Posted by: Rob | August 8, 2008

The Ick Factor goes off the charts

A few years ago – can’t remember how many, exactly – my Mom was in the market for a new computer.  Since prices are about as low as it gets in the Edmonton area, there’s no provincial sales tax in Alberta, and she wanted to get the benefit of my knowledge, she came here from Regina, SK to purchase said desktop.

While it was still under warranty the computer’s motherboard failed and so I had occasion to return to the little computer shop where we had made the purchase.  That’s when I had my first insight into the world of the PC repair man (or woman).

During one of my visits to the shop while the staff dutifully attempted to first troubleshoot and then repair Mom’s PC, I was waiting and observing the goings-on at the repair desk.  People were steadily coming and going with their precious PC’s in either a state of non-responsiveness or fixed up and ready to get back to work (or e-mail or surfing or…whatever).

One particular customer caught my eye.  He was, as I recall, a tough looking customer.  And by tough looking I mean kind of sleazy and low-life.  I didn’t overhear what the problem with his PC was, but I could certainly smell the stale tobacco smoke odor that billowed out when the repair tech opened up the case.

Seeing nothing major amiss, the tech hooked the PC up to a keyboard, mouse and monitor and fired it up.  The monitor faced the room and as the low-life’s computer sprang to life we were all favoured with a bird’s eye view of the image on his desktop.  Which was, of course, triple X porn.  I can’t remember what the image was exactly.  It may have been a nude woman in an unflattering pose.  Or it might have been full frontal male genitalia on display.  Those memory cells of mine were, apparently, seared into non-function.

But that’s when I realized that PC repair techs probably see all manner of interesting things cross their desk in the form of the PC’s of John (or Jane) Q. Public.

I guess seeing what’s on customer PC’s might lead to a bit of twistedness – or something – on the part of some repair techs.

For example, courtesy of Ars Technica (via GroundReport via Slashdot) comes this story of a male student with a reputation for cheap PC repair who turned to the dark side.

Seems young Craig Feigin, when presented with the opportunity to do a little repair on a presumably attractive young lady’s portable computer, couldn’t resist installing some additional software goodies of his own devising.  These software goodies would turn the portable’s webcam on whenever someone was in proximity, take photos and then upload these photos to another web server.  Since the young lady’s computer spent a lot of time in her bedroom, many of the photos good ol’ Craig obtained were of said young lady in various states of undress.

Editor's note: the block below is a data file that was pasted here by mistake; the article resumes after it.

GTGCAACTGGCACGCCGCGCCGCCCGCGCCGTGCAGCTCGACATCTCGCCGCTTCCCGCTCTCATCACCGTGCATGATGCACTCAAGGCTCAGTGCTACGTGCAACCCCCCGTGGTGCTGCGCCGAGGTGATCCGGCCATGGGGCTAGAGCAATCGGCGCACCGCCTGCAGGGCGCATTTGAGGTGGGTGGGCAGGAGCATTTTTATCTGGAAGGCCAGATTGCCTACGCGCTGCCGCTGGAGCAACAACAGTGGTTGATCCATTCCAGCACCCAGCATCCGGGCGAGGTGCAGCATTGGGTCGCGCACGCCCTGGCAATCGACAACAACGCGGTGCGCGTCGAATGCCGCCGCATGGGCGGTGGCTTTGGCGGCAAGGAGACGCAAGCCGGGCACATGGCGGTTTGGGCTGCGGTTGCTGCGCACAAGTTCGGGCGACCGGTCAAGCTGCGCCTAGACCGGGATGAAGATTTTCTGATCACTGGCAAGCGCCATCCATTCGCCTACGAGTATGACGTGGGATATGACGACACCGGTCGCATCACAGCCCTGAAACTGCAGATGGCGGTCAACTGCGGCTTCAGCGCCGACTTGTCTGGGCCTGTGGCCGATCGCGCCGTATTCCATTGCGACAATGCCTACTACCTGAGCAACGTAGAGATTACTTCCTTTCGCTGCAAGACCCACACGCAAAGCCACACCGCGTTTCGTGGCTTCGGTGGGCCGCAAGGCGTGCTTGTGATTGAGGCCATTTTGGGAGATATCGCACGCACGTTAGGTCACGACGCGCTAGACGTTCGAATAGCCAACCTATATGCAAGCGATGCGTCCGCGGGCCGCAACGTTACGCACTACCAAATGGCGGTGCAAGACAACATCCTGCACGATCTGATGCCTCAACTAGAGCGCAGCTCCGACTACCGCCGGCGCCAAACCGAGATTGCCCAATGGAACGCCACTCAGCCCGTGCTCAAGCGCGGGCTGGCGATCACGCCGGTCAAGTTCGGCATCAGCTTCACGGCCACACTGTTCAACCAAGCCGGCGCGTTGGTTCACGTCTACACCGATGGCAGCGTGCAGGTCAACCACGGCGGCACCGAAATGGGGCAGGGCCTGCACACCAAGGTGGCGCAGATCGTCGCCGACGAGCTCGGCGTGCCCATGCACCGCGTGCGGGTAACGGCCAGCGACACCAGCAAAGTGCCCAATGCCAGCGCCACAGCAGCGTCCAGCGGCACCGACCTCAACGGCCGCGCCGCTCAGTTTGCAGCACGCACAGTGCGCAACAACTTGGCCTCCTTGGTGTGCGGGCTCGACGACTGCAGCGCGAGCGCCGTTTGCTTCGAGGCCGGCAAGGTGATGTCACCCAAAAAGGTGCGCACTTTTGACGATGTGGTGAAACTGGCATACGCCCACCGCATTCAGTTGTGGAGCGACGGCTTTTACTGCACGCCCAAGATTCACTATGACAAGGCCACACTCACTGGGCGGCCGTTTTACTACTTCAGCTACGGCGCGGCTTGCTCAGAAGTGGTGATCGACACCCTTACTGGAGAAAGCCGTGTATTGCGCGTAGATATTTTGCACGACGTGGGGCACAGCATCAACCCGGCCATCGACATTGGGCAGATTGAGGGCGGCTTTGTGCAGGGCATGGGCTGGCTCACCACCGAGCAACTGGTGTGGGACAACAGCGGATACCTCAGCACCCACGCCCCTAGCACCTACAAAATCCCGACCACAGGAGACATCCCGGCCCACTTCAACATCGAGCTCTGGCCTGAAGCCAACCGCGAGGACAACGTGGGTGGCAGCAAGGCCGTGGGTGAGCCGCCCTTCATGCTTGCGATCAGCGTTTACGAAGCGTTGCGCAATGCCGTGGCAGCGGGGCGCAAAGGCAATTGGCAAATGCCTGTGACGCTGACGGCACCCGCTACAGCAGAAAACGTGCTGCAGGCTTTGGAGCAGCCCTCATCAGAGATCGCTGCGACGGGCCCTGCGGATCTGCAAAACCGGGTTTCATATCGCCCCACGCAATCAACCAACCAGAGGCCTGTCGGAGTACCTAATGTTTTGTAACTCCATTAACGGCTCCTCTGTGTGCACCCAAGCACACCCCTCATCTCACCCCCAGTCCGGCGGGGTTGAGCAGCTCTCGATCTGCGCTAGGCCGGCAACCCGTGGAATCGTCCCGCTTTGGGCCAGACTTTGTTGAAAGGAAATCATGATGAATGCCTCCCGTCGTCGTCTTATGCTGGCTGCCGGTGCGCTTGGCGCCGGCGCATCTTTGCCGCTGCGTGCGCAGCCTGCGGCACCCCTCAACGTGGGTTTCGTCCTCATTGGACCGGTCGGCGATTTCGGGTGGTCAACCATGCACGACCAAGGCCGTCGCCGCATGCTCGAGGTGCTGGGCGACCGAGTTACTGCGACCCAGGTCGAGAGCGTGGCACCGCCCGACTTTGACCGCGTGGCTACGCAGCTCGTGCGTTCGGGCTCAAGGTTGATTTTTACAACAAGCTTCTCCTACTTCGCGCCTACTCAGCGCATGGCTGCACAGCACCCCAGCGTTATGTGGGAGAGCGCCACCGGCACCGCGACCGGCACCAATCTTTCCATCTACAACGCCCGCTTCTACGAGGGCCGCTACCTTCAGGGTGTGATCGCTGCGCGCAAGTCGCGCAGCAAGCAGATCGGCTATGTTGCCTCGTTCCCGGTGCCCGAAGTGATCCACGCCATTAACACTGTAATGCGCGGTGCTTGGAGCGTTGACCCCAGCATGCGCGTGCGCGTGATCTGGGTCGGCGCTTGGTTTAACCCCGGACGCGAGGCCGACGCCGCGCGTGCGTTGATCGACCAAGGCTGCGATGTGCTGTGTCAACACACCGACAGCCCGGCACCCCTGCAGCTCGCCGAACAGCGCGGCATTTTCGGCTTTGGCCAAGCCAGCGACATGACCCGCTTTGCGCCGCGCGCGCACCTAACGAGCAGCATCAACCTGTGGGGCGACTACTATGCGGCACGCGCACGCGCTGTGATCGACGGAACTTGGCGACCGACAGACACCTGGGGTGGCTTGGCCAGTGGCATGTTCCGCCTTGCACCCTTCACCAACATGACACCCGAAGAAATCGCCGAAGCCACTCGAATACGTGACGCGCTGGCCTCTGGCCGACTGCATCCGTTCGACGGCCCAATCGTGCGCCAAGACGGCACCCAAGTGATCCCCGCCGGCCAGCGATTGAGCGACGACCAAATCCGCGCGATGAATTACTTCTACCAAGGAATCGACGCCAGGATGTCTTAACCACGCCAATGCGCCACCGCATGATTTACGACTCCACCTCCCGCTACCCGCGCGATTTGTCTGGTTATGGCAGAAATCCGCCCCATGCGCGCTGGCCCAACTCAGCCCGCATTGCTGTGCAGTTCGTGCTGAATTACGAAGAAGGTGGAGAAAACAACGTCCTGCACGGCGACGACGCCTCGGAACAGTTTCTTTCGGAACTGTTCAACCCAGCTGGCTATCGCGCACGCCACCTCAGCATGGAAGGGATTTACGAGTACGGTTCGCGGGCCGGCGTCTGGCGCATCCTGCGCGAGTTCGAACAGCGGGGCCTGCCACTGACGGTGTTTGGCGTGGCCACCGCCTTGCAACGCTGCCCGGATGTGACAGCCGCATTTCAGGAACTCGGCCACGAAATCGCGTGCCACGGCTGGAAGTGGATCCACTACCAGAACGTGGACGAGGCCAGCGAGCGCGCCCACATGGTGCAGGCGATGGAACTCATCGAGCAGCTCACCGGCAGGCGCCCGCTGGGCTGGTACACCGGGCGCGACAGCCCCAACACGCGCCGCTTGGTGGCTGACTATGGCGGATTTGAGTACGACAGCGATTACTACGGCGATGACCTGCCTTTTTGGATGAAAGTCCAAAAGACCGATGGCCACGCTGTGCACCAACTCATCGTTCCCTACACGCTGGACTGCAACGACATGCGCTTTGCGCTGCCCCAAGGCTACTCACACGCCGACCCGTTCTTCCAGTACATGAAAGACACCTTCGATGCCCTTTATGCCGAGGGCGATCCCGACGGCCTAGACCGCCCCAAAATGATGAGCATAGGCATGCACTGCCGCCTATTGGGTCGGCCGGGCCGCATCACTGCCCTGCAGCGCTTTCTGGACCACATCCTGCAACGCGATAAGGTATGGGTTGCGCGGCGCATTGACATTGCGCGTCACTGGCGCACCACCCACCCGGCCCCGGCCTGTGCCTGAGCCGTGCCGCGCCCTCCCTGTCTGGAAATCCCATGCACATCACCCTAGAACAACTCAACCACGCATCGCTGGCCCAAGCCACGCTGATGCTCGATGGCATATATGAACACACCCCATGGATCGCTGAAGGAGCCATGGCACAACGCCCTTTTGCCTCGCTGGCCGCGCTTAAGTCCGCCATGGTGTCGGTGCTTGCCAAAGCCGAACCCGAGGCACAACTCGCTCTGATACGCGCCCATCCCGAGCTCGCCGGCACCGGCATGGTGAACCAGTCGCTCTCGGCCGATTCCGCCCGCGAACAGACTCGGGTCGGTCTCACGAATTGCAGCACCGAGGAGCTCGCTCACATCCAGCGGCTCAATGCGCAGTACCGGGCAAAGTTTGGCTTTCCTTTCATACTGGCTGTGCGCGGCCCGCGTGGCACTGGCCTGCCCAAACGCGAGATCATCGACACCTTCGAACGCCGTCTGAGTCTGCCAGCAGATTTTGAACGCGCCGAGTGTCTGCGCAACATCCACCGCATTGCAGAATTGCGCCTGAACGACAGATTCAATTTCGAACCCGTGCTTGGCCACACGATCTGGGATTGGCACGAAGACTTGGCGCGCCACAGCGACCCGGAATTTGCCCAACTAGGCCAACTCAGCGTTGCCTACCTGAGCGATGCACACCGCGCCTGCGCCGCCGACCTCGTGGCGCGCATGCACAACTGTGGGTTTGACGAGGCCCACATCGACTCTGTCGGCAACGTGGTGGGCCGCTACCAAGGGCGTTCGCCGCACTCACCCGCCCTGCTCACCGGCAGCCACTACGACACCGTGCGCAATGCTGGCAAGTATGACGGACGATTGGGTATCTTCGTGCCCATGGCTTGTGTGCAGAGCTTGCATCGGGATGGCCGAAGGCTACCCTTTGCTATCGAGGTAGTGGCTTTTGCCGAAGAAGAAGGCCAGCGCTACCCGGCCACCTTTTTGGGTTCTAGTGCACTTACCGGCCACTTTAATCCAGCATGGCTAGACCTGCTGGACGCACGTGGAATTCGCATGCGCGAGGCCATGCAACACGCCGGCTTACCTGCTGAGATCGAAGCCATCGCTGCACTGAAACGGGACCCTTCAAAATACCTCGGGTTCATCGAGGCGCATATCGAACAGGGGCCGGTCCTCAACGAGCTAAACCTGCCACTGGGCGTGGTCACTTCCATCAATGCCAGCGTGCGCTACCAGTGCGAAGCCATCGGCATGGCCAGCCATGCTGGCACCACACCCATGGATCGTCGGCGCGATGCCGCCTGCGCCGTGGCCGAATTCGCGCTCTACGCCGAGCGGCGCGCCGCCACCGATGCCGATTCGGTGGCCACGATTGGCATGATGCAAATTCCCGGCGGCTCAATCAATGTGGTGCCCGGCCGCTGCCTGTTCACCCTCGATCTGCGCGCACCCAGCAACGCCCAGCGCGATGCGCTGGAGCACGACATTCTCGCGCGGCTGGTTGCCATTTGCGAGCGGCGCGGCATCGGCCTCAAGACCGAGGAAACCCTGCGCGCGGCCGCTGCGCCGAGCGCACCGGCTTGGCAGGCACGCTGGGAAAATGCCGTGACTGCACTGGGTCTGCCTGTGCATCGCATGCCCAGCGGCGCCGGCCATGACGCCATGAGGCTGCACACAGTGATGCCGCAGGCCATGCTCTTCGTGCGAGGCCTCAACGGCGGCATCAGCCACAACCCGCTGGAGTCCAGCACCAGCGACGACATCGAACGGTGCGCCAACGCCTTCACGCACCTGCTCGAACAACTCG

The boy was found out and has been arrested.  He faces some serious charges that could result in jail time.

What really struck me about this case, though, is the pervasiveness of digital technology in our lives.  Did you ever see the movie Sliver?  It was about a high rise apartment building and the building’s owner had wired the entire building for video and audio.  He could look in and listen in on the goings-on in any unit essentially whenever he wanted.

Coupled with the news stories you’ve probably seen about perverts putting micro cameras into women’s change rooms and wash rooms, I’m not a little bit paranoid about staying in hotels.  Really.  I generally go round the room after checking in, peering into the HVAC vents and the smoke detectors, just to make sure there aren’t little cameras hiding in there.  (I haven’t found any yet, but that doesn’t mean they weren’t there.)

Lastly, there’s a book (sci-fi/fantasy) titled “The Light of Other Days” that more or less addresses this.  Modern technology makes it possible to see anywhere at anytime what anyone else is doing.  It results in a total loss of privacy.  And it not only spans space, but time as well.

I think that, when all is said and done, our notion of “privacy” is one of the biggest illusions in our lives.

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Responses

  1. I don’t think there ever was much privacy unless you lived as a mountain man, and then the beaver spied on you.

  2. i’ve looked into vents (particularly in hotel bathrooms). if my business travel rate continues at the same rate? likely to get a “bug” detector – picks up cameras/transmiters. i’ll sleep better…

    we HAVE the technology… and remember, aluminum foil, shiny side out…


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